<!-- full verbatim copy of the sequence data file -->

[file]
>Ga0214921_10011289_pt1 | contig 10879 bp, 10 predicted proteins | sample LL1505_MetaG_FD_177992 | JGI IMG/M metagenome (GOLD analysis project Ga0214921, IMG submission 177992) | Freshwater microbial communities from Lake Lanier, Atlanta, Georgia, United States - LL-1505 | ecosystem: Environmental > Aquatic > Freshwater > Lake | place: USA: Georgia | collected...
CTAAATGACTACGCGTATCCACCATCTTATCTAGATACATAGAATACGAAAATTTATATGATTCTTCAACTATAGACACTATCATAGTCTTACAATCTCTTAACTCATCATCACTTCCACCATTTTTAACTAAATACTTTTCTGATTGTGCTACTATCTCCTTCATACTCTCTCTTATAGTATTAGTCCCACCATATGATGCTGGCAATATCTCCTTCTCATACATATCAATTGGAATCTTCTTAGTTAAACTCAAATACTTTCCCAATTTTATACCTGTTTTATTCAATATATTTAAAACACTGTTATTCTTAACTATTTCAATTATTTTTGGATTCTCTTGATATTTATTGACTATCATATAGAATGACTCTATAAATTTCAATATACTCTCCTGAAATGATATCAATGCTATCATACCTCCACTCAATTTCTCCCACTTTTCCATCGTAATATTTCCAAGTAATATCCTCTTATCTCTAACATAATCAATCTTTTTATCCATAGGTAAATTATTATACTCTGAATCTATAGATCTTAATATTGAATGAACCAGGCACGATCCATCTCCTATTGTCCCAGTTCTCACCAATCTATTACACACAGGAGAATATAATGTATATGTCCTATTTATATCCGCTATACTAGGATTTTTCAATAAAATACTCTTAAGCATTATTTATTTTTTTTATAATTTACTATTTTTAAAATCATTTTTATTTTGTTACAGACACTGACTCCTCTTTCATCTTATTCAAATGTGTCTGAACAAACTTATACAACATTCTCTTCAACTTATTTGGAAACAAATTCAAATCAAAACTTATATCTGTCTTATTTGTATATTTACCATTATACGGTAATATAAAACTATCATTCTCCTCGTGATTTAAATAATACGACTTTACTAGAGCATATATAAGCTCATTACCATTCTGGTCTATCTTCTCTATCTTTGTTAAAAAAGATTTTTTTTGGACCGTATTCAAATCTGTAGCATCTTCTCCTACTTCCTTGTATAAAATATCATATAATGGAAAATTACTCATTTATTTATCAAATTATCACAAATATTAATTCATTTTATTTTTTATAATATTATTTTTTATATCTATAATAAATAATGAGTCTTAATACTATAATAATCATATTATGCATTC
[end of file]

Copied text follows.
>Ga0214921_10011289_pt1 | contig 10879 bp, 10 predicted proteins | sample LL1505_MetaG_FD_177992 | JGI IMG/M metagenome (GOLD analysis project Ga0214921, IMG submission 177992) | Freshwater microbial communities from Lake Lanier, Atlanta, Georgia, United States - LL-1505 | ecosystem: Environmental > Aquatic > Freshwater > Lake | place: USA: Georgia | collected...
CTAAATGACTACGCGTATCCACCATCTTATCTAGATACATAGAATACGAAAATTTATATGATTCTTCAACTATAGACACTATCATAGTCTTACAATCTCTTAACTCATCATCACTTCCACCATTTTTAACTAAATACTTTTCTGATTGTGCTACTATCTCCTTCATACTCTCTCTTATAGTATTAGTCCCACCATATGATGCTGGCAATATCTCCTTCTCATACATATCAATTGGAATCTTCTTAGTTAAACTCAAATACTTTCCCAATTTTATACCTGTTTTATTCAATATATTTAAAACACTGTTATTCTTAACTATTTCAATTATTTTTGGATTCTCTTGATATTTATTGACTATCATATAGAATGACTCTATAAATTTCAATATACTCTCCTGAAATGATATCAATGCTATCATACCTCCACTCAATTTCTCCCACTTTTCCATCGTAATATTTCCAAGTAATATCCTCTTATCTCTAACATAATCAATCTTTTTATCCATAGGTAAATTATTATACTCTGAATCTATAGATCTTAATATTGAATGAACCAGGCACGATCCATCTCCTATTGTCCCAGTTCTCACCAATCTATTACACACAGGAGAATATAATGTATATGTCCTATTTATATCCGCTATACTAGGATTTTTCAATAAAATACTCTTAAGCATTATTTATTTTTTTTATAATTTACTATTTTTAAAATCATTTTTATTTTGTTACAGACACTGACTCCTCTTTCATCTTATTCAAATGTGTCTGAACAAACTTATACAACATTCTCTTCAACTTATTTGGAAACAAATTCAAATCAAAACTTATATCTGTCTTATTTGTATATTTACCATTATACGGTAATATAAAACTATCATTCTCCTCGTGATTTAAATAATACGACTTTACTAGAGCATATATAAGCTCATTACCATTCTGGTCTATCTTCTCTATCTTTGTTAAAAAAGATTTTTTTTGGACCGTATTCAAATCTGTAGCATCTTCTCCTACTTCCTTGTATAAAATATCATATAATGGAAAATTACTCATTTATTTATCAAATTATCACAAATATTAATTCATTTTATTTTTTATAATATTATTTTTTATATCTATAATAAATAATGAGTCTTAATACTATAATAATCATATTATGCATTC